e-Cycle: The Making & Discarding of Electronics is an interactive exhibit, in the form of 2 mobile kiosks, about the life cycle of electronics seen through the lens of materials and waste. This interactive visualizes the complex flow of electronic materials in order to reveal the efforts and conflicts involved in the manufacturing and disposing of digital devices.
Electronics require an inordinate amount of material and labor to manufacture. From the mining sites to the clean room, there are thousands of hands, chemicals, and minerals that make a technological product possible. In the process of creating high technology
there are significant amounts of waste generated that give rise to health and environmental issues. In addition, few of our current disposal methods, including recycling, are optimal – our options take for granted the high labor, environmental,
energy and health impacts required to create the devices we've come to rely on.
The purpose of this project is not to condemn high technology, but rather to show the complicated movement of electronic materials and to empower others to imagine alternatives to this current cycle.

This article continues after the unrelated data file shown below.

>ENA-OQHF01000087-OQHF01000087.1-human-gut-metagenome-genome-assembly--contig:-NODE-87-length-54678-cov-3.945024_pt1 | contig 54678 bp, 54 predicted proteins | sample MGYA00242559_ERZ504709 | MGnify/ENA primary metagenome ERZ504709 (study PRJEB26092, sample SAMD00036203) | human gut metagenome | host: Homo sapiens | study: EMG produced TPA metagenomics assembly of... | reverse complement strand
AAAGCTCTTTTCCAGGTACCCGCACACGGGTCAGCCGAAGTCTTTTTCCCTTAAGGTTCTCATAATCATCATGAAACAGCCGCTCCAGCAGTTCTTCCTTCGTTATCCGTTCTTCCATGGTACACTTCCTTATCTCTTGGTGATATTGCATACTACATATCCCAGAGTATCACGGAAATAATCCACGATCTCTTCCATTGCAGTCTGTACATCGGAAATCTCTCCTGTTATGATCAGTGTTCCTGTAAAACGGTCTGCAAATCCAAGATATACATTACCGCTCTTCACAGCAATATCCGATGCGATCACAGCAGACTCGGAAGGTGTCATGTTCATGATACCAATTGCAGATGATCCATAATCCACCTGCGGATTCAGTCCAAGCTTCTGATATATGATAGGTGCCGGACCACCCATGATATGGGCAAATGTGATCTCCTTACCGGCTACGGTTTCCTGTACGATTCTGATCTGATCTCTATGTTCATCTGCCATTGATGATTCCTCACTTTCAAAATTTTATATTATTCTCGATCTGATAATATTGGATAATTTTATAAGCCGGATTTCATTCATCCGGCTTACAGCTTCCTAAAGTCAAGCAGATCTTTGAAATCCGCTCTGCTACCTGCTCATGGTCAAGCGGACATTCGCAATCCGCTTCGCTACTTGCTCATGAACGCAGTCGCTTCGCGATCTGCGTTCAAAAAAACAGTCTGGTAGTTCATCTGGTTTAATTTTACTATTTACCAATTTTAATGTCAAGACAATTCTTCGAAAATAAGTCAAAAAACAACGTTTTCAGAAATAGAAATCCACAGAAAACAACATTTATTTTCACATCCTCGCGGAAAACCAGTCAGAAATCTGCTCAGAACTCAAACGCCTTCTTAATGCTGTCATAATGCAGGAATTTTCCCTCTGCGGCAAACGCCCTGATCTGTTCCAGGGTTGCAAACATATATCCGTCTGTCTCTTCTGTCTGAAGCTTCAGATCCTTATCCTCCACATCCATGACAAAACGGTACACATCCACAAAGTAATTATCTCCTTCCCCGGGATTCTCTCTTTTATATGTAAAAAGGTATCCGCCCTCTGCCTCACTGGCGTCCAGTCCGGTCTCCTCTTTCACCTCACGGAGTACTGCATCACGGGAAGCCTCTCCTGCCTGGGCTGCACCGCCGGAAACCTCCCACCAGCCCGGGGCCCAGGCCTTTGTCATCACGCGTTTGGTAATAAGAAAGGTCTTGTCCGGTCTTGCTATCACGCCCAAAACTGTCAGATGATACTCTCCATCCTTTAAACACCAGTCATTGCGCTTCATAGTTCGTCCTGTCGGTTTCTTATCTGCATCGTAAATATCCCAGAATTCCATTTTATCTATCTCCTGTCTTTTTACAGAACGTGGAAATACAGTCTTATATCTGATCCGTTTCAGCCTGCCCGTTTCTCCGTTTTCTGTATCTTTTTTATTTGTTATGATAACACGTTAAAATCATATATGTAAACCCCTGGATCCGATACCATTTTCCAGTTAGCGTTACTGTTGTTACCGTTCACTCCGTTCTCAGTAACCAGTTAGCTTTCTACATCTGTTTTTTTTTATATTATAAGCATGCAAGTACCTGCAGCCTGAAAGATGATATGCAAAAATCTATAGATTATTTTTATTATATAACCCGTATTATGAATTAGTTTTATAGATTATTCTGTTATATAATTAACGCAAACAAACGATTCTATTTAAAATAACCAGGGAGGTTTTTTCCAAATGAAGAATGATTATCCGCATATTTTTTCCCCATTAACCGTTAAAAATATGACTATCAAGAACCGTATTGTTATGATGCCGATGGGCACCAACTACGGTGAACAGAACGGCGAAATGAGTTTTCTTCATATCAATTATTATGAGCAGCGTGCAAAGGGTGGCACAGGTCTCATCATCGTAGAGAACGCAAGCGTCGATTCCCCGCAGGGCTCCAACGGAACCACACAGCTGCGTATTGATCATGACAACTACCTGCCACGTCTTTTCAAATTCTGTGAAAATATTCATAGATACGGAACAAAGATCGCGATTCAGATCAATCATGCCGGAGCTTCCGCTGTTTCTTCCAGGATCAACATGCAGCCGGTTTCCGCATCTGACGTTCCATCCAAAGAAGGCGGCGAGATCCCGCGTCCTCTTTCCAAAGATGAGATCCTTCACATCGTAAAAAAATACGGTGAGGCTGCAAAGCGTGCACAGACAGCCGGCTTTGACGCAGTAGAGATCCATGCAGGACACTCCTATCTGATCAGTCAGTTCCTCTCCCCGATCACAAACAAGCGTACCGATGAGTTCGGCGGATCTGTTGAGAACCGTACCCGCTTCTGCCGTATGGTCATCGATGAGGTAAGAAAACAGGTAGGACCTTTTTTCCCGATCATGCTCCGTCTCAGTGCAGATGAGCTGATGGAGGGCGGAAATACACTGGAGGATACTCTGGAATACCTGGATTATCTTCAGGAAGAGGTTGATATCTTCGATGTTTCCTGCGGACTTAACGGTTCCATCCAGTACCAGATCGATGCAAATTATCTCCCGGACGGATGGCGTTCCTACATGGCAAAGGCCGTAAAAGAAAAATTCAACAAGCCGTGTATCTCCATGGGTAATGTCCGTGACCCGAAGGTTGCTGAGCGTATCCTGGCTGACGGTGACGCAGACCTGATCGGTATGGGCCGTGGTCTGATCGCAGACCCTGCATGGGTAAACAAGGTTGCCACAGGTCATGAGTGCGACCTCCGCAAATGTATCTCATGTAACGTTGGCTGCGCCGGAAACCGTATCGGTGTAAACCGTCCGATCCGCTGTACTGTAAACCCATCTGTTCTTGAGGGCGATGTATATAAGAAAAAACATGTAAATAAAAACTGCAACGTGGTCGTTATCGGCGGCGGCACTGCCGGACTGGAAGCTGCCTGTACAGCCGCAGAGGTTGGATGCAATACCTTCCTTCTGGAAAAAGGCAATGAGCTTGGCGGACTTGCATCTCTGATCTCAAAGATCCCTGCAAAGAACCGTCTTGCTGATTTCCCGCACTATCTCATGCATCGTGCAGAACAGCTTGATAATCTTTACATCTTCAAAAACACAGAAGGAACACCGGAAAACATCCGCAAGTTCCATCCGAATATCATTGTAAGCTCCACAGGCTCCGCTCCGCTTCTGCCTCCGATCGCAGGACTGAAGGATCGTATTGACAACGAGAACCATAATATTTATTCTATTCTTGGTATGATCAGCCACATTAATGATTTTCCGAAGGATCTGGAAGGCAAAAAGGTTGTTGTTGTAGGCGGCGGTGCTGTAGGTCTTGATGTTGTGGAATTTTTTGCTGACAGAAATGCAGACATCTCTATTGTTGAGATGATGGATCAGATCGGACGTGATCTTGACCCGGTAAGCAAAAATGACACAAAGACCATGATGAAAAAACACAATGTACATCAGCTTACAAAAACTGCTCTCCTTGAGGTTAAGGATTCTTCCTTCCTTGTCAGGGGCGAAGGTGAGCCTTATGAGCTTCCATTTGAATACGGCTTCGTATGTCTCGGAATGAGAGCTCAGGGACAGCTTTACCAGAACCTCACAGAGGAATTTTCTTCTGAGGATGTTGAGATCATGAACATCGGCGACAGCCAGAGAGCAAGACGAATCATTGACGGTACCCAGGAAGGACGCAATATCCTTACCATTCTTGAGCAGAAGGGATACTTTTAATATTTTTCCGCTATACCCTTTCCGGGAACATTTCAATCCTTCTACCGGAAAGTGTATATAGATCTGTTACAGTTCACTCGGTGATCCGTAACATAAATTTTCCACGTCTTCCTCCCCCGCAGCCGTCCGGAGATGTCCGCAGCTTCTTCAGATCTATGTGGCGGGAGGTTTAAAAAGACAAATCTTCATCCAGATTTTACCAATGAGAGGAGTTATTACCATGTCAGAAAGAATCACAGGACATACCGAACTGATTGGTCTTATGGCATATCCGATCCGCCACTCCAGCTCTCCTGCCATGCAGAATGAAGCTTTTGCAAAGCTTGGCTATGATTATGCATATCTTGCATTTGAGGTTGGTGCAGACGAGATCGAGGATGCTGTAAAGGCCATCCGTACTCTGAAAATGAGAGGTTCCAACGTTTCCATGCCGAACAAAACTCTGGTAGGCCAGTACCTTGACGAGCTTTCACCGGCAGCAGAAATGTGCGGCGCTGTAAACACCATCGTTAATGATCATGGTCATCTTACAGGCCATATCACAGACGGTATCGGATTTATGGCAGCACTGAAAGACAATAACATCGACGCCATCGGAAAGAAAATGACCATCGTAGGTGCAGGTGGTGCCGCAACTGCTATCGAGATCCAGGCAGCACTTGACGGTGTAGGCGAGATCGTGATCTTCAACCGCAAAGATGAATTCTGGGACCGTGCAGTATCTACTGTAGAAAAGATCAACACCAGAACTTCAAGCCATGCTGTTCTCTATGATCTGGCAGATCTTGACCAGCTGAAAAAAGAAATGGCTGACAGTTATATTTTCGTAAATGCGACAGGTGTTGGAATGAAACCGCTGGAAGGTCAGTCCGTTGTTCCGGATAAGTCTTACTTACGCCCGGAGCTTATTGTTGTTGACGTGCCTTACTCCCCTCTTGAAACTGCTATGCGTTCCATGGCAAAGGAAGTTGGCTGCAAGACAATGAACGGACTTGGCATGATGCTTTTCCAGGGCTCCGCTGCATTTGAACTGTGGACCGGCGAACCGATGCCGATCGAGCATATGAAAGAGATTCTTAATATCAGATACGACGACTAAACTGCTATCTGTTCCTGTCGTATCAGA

My research consists of practical and conceptual methods of trying to understand the multifaceted topic of supply chains, material culture, garbage and e-waste.
There are some readings which have provided me context to draw influence from. Specifically, “High Tech Trash” by Elizabeth Grossman has been a key resource in my research. In her book she investigates and visits the physical sites where the materials of our 21st century technology are sourced from.
First I performed teardowns on my parent’s defunct laptops- a Lenovo G560 and a Chromebook. After they were taken apart, I looked into the components and the materials each piece is made of. I collaborated with Dr.Sardashti, a material scientist whose research is focused on semiconducting materials, to fact-check my research and help create the diagram of all the elements that make up my parent’s broken laptops.
I manually traced the flow of recycled electronics by conducting interviews with individuals working within the electronics manufacturing and discarding sector. Through this investigation, I was able to map a version of the disposal supply chain.
High Tech Trash
The Story of Stuff
Made to Break
Maintenance and Care
Waste and Waste Management
Sand in the Gears
Anatomy of an AI System
Kate Crawford and Vladan Joler
Re-Thingifying the Internet
Mapping USA Electronics Manufacturing Pollution
This project wouldn't be possible without the generous help and guidance from my thesis advisor Sarah Rothberg.Professors
Thank you Professor Tom Igoe, Brett Peterson, Marina Zurkow, Nancy Hechinger, Genevieve Hoffman, Shawn Van Every, Mimi Onuoha, Robin Nagle, Margaret Smith, and Ben Light for sharing with me critical references and techniques that have shaped my work as a whole.
George P. Reiss
ITP Trash Club
Sarah’s Thesis Cohort
ITP Trash Club
Vince Ming Pu Shao